> destroyed a couple pair of scissors and several of my then-wife's
> sewing machine needles). The experiment reported above, however,
> tells a very different story. Is Dr. Woods' stuff 100% Kevlar? If
> so, where does it come form?
It appears that the knitted construction is paramount. It allows the
abrasion task to become a tensile task - fibres grab and bounce,
grab, bounce, grab....... A cloth weave simply rips the fibres out
when they grab and hte cloth explodes. But a knit uses one fiber
and so it much more robust, kevlar being VERY good at tensile
Chainsaw type kelvar, where the fibres are in a random loose mat
are crap in bike crashes. Kevlar cloth is better but mostly crap. But the knitted gloves beat leathers into a cocked hat again and
again in tests. The reason I bought a Draggin K-shirt was that it is
knitted. The reason I have not bought anything like Hoods are that
they use a cloth weave.
I repeatedly pestered Draggin about their "imminently forthcoming"
knitted longjohns over a year ago. There's still no sign of the bloody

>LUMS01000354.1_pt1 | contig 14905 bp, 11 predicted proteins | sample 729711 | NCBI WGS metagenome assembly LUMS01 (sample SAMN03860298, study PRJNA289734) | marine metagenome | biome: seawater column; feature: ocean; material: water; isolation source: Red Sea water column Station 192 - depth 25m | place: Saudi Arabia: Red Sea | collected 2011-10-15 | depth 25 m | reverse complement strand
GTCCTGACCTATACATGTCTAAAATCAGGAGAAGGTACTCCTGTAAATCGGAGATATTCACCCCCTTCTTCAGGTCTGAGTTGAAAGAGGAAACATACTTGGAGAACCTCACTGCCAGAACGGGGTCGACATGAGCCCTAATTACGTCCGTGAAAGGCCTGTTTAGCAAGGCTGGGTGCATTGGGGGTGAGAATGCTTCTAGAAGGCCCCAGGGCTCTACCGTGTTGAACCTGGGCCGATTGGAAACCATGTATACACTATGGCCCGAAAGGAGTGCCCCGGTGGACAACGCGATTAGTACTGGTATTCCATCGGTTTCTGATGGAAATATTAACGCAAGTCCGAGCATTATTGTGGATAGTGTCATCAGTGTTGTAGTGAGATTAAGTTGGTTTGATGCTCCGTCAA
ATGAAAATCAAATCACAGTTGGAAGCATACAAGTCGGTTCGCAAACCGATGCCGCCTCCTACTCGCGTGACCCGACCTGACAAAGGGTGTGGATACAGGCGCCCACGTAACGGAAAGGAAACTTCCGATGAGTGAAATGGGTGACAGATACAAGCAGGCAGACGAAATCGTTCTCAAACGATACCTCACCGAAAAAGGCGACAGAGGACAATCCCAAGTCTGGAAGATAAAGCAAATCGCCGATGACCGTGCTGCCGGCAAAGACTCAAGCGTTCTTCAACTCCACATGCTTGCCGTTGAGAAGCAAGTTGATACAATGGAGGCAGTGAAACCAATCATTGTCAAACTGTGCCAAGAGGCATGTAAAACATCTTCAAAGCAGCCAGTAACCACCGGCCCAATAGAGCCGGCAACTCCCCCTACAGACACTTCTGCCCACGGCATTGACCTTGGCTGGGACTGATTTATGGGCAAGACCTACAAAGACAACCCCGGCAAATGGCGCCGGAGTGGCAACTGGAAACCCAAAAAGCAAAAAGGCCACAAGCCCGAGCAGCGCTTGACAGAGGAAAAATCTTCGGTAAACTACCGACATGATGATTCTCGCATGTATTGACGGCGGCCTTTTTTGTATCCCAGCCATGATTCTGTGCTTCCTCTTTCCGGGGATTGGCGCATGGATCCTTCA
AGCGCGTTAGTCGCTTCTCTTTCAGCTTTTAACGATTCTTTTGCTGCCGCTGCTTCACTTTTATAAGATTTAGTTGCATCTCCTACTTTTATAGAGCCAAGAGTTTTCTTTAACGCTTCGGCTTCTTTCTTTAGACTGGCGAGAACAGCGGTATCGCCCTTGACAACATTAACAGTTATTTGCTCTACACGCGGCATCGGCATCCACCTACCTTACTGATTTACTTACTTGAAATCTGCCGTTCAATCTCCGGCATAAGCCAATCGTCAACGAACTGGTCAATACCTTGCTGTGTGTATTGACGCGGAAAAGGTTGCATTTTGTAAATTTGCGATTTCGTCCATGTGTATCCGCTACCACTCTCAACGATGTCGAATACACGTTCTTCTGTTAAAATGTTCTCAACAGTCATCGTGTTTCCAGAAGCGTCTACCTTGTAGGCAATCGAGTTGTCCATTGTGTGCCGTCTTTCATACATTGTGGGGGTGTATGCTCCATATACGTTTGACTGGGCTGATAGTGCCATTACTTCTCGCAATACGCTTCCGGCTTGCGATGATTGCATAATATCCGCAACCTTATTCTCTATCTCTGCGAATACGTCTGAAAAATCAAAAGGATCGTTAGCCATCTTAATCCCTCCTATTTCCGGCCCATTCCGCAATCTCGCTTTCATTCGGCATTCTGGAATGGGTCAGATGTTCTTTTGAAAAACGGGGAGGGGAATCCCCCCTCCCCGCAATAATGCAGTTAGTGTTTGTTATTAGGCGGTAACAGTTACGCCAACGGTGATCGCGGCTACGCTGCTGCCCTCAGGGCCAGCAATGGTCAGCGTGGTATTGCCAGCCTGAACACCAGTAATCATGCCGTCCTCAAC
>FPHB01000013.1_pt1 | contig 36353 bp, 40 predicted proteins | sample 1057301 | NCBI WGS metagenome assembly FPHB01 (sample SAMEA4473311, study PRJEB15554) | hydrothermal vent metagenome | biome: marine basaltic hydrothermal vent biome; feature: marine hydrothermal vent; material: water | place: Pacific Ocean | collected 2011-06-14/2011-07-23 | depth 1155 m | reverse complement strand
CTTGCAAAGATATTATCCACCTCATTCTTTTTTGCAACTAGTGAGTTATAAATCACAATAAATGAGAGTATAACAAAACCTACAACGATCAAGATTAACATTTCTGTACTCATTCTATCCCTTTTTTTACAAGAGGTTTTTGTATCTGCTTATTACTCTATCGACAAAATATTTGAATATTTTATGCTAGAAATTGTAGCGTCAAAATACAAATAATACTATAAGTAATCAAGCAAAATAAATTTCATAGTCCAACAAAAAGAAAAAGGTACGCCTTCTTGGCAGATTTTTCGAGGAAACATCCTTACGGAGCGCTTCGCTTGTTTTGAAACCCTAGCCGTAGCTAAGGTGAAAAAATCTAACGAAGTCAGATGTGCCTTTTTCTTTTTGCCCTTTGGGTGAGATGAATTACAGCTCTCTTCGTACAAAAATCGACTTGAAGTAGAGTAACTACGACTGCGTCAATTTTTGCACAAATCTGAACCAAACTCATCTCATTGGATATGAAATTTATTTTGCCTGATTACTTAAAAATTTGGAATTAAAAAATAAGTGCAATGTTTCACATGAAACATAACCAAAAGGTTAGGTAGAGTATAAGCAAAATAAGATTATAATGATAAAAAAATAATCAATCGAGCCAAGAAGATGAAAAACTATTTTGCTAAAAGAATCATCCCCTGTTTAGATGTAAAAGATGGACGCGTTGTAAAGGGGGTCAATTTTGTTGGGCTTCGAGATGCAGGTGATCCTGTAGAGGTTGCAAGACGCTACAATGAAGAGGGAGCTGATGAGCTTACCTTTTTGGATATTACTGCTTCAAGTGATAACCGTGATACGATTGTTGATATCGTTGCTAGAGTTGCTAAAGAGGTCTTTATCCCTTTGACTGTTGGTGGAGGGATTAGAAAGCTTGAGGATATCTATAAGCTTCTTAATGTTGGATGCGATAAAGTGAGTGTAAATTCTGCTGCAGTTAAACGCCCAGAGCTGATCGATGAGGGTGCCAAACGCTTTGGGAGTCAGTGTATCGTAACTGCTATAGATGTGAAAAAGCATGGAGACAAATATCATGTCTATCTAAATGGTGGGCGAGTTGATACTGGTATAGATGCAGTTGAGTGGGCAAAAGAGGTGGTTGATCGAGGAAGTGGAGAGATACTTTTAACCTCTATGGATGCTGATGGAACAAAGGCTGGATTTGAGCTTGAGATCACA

things - I'll have a pair the very day they are released onto the
market (if ever...)
Note also that you can get double thickness knitted forearm
protectors - sew up the ends and these make very nice crashproof
And more from Hoddy
>again in tests. The reason I bought a Draggin K-shirt was that it is
>knitted. The reason I have not bought anything like Hoods are that
>they use a cloth weave.
Knitted is best, for sure.
But the weave in the Hoods is good and well protected by stout denim, so
it passes the "drag it along with a sandbag on top of it" test.
Far, far better than the old Shoshonis (two layers of denim and a bit of
foam rubber), at the very least. And more Kevlar than Gialli bother with.
Following a browse of the ARCO Safety
Supplies website I had the following conversation with Mr Hodson -
> when browsing the arco.co.uk site you recommended, a search in gloves for
> "kevlar" returned 13 results. Which ones did you like? Can you remember
> the code#? They have Ansell Lightweight Neptune Kevlar(R) Gloves NK11S
> Medium at less than GBP5.00 per pair, too thin for M'cycling??
<FX>Picks up paper ARCO cat'n'dog.</fx>
<FX> spends 5 minutes engrossed in the "cold store" gloves
<Thinks>Hmmm! Winter's coming!</T>
Comacier Kevlar M/W score 2.3.4.X - Ł5.59
or the Neptune M/W (not the L/W!) score 1.3.4.X and are Ł6.36
or the Neptune H/W at 2.3.4.X - cost Ł8.52
The Neptune EH/W are too thick.
The Comacier are light and cheap and score very well.
I guess those costs are ex-VAT.
> Orders less than GBP75.00 incur a GBP6.00 handling charge.
I go to ARCO in Orpington and buy them F-F. No charge and you can
scavange the bargain bins.
This page last updated 22/09/02